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  September 20, 2016

US Indifference to Congolese Repression Ensures Its Access to Nation's Mineral Resources

With dozens killed in the Congo and opposition headquarters sacked, The Real News looks at the material interests of the United States in the Central African nation
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JAISAL NOOR, TRNN: At least 2 people were killed when armed men in uniforms torched the headquarters of the main opposition party in Kinshasa on Tuesday September 20th. Witnesses said beginning a second day of protests and raising the death toll in Congo to 37 over the past 2 days according to Human Rights Watch. Opposition groups are demanding free elections be held this year which appears increasingly unlikely to happen.

JEAN NTUMBA: We were attacked in the early morning when they came to burn the building, they beat us and we got injured. We are just wondering why they had to beat us like that, are we not Congolese like them?

NOOR: These attacks have received scant media coverage. While violence prompted international condemnation. Some argued there will be no concrete action because the international community is ingratiated to a Congolese regime supplying them with the country’s vast array of mineral resources.

SPEAKER: In gold, diamonds, copper, cobalt, tin, uranium, coltan, and many other precious minerals. Congo has 64% of the Earth’s coltan. A precious mineral that is needed for our modern electronics like iPhones, iPads, computers, laptops.

NOOR: Ad Nation said 4 other opposition party offices were set alit overnight Tuesday. A Reuters witness saw two charred bodies inside the burnt out offices of the union for democracy and social progress. Congo’s main opposition party next to gasoline cans. Two other people were badly injured witnesses said.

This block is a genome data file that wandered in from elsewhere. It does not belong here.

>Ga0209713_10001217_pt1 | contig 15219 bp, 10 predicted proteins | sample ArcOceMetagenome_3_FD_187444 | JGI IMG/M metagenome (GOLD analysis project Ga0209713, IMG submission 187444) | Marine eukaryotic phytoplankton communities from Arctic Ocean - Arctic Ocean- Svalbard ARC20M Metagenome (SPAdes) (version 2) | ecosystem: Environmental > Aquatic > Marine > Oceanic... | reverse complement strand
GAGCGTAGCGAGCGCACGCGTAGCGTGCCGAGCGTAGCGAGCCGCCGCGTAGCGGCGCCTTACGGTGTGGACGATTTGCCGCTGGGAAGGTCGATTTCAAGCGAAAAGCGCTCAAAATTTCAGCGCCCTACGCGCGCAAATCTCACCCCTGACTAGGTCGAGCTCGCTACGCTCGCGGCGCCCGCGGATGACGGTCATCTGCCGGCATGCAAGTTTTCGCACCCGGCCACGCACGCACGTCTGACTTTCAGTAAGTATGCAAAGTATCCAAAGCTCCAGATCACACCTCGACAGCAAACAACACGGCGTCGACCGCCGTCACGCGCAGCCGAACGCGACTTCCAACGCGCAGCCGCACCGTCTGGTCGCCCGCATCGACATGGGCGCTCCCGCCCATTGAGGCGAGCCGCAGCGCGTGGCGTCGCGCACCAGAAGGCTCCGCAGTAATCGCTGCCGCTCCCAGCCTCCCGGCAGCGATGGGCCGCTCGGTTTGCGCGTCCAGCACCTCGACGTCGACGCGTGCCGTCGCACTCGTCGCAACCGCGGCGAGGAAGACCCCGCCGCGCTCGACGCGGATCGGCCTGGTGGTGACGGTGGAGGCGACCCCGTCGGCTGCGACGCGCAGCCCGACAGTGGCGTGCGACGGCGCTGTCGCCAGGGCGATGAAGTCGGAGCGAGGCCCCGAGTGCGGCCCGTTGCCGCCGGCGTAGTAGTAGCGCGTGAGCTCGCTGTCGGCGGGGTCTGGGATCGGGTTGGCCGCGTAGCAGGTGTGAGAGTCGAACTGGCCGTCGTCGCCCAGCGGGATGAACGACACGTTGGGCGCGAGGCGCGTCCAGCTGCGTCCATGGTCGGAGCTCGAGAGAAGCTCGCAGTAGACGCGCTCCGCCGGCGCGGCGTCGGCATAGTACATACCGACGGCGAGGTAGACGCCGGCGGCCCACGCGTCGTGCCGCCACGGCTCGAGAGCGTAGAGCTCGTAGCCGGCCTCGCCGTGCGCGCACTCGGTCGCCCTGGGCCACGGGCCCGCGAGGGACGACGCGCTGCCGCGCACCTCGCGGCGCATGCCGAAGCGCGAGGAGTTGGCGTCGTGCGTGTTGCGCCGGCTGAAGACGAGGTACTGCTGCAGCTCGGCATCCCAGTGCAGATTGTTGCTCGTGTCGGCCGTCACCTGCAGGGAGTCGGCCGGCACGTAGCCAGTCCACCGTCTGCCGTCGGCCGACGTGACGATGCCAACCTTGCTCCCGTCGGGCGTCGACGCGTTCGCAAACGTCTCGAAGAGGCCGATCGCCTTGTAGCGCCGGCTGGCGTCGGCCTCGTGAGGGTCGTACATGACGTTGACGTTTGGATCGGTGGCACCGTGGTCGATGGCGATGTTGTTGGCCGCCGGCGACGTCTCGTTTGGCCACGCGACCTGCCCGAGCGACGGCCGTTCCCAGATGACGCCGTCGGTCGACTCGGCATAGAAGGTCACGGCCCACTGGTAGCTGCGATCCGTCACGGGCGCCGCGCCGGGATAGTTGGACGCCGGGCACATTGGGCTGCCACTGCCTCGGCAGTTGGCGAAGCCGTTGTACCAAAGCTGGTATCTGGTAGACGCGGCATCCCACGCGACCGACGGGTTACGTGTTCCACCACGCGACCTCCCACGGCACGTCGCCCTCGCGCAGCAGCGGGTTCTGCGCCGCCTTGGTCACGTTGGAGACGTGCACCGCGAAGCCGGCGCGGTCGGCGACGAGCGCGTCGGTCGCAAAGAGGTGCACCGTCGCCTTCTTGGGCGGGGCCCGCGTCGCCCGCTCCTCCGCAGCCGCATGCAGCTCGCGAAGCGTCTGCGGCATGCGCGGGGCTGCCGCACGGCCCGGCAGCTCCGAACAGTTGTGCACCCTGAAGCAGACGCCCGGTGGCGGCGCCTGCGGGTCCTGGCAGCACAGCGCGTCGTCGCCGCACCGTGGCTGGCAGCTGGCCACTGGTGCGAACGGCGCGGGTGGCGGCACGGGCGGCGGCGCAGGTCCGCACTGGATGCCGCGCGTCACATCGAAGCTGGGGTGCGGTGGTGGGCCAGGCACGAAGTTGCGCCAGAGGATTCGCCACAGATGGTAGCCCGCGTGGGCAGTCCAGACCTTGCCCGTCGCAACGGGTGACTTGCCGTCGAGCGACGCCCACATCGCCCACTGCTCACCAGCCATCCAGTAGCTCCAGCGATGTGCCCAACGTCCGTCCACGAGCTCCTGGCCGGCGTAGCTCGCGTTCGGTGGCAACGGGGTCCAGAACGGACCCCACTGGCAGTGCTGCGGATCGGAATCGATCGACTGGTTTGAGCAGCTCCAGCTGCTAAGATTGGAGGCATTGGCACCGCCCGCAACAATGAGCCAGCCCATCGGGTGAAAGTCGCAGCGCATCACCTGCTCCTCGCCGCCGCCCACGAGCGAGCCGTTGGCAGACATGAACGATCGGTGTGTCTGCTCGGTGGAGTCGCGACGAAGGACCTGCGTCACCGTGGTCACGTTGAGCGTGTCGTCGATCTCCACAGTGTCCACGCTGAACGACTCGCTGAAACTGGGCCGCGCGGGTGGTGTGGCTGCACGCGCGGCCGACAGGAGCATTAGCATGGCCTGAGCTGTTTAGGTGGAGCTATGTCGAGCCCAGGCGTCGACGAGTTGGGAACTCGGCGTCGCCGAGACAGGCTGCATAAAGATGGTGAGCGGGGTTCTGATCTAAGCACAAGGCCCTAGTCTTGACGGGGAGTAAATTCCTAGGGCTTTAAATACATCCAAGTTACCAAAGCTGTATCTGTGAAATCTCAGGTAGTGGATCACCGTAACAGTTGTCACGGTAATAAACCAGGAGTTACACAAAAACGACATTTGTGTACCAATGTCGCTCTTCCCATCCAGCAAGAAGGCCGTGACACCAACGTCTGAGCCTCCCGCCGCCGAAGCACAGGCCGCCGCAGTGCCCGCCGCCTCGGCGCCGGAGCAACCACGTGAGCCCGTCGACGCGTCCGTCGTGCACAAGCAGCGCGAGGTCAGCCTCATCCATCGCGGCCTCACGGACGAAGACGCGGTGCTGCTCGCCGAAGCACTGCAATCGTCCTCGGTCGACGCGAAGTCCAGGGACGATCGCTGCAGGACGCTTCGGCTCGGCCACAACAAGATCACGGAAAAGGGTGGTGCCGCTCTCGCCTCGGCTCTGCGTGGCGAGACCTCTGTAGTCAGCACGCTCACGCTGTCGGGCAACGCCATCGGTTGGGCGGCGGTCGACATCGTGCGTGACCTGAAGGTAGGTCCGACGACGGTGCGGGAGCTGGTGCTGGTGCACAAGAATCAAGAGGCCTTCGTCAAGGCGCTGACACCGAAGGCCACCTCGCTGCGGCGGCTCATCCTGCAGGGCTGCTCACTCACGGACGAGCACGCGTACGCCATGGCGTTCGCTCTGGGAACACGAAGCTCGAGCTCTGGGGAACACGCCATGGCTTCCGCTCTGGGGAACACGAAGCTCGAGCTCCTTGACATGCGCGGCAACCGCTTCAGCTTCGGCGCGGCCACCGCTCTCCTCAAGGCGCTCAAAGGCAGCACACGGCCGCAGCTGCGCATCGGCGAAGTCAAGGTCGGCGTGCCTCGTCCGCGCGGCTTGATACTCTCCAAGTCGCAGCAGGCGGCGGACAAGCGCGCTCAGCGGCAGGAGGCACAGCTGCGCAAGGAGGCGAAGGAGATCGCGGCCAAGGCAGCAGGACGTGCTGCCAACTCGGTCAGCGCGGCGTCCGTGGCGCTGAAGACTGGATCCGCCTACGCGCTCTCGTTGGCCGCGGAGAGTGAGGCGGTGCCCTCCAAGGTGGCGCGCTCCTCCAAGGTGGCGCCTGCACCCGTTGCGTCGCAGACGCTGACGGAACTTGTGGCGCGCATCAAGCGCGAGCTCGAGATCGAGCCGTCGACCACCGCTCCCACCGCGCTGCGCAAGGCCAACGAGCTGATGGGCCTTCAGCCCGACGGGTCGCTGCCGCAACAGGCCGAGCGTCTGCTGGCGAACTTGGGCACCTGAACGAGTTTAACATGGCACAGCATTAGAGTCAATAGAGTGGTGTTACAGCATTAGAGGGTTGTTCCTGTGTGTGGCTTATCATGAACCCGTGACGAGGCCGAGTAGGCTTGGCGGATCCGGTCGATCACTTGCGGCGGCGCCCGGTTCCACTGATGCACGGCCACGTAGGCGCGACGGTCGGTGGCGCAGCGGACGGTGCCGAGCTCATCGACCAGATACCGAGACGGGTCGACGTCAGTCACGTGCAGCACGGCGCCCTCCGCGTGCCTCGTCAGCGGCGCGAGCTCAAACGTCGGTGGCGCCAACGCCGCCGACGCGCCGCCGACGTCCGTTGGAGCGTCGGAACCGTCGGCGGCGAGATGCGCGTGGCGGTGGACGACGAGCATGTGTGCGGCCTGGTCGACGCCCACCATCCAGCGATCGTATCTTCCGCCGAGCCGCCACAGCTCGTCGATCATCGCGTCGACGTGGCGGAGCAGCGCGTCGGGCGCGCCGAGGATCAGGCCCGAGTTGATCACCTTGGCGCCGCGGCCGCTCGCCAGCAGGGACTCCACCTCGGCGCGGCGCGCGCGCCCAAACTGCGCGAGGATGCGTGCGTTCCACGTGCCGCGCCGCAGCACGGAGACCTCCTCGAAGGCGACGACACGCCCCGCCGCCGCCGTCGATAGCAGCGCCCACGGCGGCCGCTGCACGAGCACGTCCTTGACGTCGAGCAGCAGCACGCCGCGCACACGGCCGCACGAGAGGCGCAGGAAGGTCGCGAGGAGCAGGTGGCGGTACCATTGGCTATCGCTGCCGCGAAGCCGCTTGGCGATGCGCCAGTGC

SPEAKER: [President] Kabila killed my husband. He killed for revenge. He sent people at night to come and kill. My husband Stephen was also killed and died instantly.

NOOR: The government which is facing down protests against President Joseph [Kabila] denied it’s forces were involved. The protests on Monday, September 19th followed a decision by the election commission to seek to postpone the next presidential election which was due to be held in November.

FELIX TSHISEKEDI: Our reaction is to resist to the maximum and hunt this dictatorship. We will not continue to live with such violent people. The people were very angry during the day, the people want to end this dictatorship and we will end it.

NOOR: Kabila is barred by constitutional [inaud.] for running again and his opponents say the election delay’s a maneuver to keep him in power. The president’s allies deny this and say he will respect the constitution.

KAMBALE MUSAVULI: He can deny but the fact on the ground is we will not be where we are today if the Congolese government took every measure to make sure that there are free and fair elections taking place in 2016. But the call for the population, what we are hearing consistently is that the Congolese government has to be held accountable for using brute force against its own population. That’s something that has not happened over the years and that is something that the international community is not doing. Congolese people do not need letters of condemnation of the killings. They need action.

NOOR: The United States have threatened further sanctions against the Kabila regime, but some critics say they believe it is just lip service. The US is not interested in a oppositional force taking control of the country and its resources for the people.

MUSAVULI: When one comes to the Congolese government very clear that this is not a government that represent the people. They were installed by the American government. I can ever go to the history of Joseph Kabila. I will say that he did not ascend to power in 2001. Congo has a constitution. When the president dies, his son does not become president. We are not a monarchy. So the fact that Joseph Kabila in 2001 became the President of the Congo, I call that a coup de tat. But because of US support, the US recognizing him as the President of the Congo, the international community follows suit. In 2006, the elections were mauled by irregularities. But the United States single handedly encourages western partner to support this young man called Joseph Kabila. Why did they really want him to be president at the time? Because he seemed to have provided on federal access to Congo’s resources.

NOOR: For the Real News, this is Jaisal Noor.


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